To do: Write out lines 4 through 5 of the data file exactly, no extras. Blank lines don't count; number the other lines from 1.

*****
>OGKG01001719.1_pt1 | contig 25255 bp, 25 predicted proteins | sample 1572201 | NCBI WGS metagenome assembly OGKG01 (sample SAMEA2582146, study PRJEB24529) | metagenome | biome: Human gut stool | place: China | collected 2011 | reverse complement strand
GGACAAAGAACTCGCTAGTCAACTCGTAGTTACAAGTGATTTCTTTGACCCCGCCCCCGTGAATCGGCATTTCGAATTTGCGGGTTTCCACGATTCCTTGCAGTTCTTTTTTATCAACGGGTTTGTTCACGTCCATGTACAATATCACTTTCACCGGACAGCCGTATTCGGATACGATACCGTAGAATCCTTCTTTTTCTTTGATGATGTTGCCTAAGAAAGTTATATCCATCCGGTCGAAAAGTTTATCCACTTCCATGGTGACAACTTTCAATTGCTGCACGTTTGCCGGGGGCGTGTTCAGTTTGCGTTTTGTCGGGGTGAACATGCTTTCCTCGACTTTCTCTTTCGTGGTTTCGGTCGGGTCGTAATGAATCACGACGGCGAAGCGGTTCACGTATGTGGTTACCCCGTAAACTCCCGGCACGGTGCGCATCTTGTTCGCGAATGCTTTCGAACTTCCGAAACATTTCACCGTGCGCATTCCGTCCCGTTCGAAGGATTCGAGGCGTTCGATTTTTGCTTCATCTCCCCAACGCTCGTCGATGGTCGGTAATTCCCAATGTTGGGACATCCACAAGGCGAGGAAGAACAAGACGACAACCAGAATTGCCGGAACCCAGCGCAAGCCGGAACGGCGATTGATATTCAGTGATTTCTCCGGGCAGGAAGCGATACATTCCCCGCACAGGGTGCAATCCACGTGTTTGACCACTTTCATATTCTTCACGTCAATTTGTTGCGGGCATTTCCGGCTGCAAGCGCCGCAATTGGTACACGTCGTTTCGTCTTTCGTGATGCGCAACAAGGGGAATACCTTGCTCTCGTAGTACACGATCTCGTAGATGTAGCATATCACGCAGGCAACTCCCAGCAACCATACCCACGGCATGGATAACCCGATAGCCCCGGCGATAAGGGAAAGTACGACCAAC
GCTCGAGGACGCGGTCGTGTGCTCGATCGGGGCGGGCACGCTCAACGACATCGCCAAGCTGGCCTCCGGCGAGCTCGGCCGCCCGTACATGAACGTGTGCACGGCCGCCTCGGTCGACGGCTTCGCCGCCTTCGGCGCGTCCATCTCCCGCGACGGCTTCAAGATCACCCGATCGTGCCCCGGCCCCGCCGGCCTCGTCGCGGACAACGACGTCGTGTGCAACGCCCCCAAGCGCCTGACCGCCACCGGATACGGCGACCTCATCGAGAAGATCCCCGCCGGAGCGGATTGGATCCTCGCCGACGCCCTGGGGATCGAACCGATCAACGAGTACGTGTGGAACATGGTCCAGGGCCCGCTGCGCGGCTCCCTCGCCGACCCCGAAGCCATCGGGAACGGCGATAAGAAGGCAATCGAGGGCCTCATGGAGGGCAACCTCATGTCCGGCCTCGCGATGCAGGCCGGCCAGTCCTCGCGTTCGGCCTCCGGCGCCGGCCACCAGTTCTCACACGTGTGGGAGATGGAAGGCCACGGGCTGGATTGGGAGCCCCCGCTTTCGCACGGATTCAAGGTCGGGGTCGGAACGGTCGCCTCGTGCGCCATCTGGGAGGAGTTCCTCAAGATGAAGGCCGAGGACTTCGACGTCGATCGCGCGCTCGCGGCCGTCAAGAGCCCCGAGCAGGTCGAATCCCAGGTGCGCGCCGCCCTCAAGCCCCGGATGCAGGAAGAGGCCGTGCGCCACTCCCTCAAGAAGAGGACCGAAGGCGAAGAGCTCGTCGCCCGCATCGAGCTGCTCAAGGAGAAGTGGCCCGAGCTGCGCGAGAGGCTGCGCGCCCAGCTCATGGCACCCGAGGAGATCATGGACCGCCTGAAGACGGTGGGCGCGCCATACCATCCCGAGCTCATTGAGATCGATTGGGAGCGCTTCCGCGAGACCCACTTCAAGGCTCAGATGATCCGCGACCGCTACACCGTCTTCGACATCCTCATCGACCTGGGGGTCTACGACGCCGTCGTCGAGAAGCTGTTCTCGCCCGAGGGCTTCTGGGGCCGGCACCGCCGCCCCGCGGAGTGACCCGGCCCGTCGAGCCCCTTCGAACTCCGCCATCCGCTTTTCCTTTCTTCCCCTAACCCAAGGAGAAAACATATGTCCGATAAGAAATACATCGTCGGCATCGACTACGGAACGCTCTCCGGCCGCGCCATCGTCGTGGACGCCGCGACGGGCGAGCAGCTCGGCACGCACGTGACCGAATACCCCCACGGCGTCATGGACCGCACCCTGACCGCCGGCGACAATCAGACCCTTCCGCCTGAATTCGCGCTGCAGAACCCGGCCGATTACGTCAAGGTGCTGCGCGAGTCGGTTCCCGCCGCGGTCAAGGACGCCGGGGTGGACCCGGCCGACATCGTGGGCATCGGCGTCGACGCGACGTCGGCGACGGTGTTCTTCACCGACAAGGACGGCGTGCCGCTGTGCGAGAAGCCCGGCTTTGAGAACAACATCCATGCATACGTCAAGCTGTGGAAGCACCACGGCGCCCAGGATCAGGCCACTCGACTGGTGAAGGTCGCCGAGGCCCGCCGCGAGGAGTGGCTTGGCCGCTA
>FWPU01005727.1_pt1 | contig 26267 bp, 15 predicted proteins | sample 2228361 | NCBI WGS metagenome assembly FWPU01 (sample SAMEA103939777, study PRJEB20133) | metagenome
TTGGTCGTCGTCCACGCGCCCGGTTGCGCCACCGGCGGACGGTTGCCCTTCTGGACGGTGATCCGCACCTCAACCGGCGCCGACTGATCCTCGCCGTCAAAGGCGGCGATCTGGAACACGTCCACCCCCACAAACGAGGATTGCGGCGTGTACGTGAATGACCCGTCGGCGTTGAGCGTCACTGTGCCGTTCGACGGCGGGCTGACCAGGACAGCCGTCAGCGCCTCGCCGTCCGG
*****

>FWPU01005727.1_pt1 | contig 26267 bp, 15 predicted proteins | sample 2228361 | NCBI WGS metagenome assembly FWPU01 (sample SAMEA103939777, study PRJEB20133) | metagenome
TTGGTCGTCGTCCACGCGCCCGGTTGCGCCACCGGCGGACGGTTGCCCTTCTGGACGGTGATCCGCACCTCAACCGGCGCCGACTGATCCTCGCCGTCAAAGGCGGCGATCTGGAACACGTCCACCCCCACAAACGAGGATTGCGGCGTGTACGTGAATGACCCGTCGGCGTTGAGCGTCACTGTGCCGTTCGACGGCGGGCTGACCAGGACAGCCGTCAGCGCCTCGCCGTCCGG